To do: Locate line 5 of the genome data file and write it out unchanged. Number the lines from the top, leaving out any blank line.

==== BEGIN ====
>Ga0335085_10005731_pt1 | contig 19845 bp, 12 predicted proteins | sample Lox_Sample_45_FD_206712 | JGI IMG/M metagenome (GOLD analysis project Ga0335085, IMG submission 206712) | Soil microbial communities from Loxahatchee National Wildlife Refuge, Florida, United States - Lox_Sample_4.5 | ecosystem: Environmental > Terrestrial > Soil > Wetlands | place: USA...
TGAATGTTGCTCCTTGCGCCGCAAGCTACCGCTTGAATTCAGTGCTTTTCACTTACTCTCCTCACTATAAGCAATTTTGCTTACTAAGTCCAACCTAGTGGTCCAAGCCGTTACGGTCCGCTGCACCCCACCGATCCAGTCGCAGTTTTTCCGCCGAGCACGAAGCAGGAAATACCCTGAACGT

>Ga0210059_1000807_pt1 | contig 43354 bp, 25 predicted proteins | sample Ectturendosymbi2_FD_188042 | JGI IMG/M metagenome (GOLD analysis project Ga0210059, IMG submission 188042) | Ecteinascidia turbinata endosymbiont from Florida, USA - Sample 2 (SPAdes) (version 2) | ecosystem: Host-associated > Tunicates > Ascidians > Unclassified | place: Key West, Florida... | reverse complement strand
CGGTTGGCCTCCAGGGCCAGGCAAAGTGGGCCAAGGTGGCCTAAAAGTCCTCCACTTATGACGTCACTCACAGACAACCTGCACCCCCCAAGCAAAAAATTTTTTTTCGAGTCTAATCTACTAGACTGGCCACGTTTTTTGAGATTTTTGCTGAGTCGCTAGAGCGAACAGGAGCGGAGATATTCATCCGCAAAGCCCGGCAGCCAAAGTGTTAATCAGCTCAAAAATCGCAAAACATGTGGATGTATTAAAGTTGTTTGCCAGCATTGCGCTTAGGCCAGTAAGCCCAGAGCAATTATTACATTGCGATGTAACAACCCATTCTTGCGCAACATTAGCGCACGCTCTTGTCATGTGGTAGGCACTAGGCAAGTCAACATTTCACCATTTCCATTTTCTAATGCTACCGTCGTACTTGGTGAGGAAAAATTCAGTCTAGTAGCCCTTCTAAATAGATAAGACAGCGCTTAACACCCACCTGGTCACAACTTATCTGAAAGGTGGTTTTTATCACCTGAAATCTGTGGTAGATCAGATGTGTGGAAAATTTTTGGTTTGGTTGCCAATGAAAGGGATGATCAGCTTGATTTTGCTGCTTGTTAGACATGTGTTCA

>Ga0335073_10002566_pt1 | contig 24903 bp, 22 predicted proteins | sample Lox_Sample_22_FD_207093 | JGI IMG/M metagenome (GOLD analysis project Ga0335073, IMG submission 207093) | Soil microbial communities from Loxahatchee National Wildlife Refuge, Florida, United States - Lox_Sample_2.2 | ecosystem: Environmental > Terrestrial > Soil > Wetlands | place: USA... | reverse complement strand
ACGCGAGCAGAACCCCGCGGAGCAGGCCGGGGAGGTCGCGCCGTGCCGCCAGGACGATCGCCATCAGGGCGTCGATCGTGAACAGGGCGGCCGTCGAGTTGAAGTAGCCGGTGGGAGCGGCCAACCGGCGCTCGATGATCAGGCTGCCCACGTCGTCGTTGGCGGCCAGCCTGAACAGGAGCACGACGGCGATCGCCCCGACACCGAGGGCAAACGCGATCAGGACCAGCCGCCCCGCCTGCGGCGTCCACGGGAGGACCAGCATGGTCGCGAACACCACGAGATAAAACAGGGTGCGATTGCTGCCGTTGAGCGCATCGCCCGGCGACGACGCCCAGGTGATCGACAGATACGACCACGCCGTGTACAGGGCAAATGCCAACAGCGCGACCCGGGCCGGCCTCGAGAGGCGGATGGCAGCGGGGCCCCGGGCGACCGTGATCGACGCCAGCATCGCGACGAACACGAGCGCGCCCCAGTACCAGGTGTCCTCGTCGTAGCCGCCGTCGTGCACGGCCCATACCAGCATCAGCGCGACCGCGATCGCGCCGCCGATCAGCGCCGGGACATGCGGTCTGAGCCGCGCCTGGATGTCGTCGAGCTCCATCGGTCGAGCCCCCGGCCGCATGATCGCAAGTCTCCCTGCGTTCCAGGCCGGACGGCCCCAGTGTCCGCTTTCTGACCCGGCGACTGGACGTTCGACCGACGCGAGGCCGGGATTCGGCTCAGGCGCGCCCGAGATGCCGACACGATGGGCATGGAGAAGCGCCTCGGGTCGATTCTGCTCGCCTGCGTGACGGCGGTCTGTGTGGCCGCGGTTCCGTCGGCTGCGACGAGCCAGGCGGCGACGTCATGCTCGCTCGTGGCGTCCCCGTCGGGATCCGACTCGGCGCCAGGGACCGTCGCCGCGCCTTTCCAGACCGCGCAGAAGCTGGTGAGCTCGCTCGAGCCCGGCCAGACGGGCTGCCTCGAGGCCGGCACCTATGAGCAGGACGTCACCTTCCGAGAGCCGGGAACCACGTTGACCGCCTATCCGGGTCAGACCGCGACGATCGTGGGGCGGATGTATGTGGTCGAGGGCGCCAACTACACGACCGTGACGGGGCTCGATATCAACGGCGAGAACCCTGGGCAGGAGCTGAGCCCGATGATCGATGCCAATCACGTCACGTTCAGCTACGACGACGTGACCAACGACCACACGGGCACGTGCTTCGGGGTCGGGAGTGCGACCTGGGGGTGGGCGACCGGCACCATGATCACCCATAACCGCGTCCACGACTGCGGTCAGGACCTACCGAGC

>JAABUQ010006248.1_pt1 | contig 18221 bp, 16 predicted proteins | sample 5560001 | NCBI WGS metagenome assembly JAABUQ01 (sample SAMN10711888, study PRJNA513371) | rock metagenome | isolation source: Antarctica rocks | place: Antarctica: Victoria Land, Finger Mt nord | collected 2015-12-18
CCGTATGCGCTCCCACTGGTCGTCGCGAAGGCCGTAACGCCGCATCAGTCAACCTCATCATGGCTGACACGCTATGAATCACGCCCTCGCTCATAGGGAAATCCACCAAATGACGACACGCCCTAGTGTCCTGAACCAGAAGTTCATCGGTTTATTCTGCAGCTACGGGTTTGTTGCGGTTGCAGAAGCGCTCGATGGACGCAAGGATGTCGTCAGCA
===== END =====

>Ga0335073_10002566_pt1 | contig 24903 bp, 22 predicted proteins | sample Lox_Sample_22_FD_207093 | JGI IMG/M metagenome (GOLD analysis project Ga0335073, IMG submission 207093) | Soil microbial communities from Loxahatchee National Wildlife Refuge, Florida, United States - Lox_Sample_2.2 | ecosystem: Environmental > Terrestrial > Soil > Wetlands | place: USA... | reverse complement strand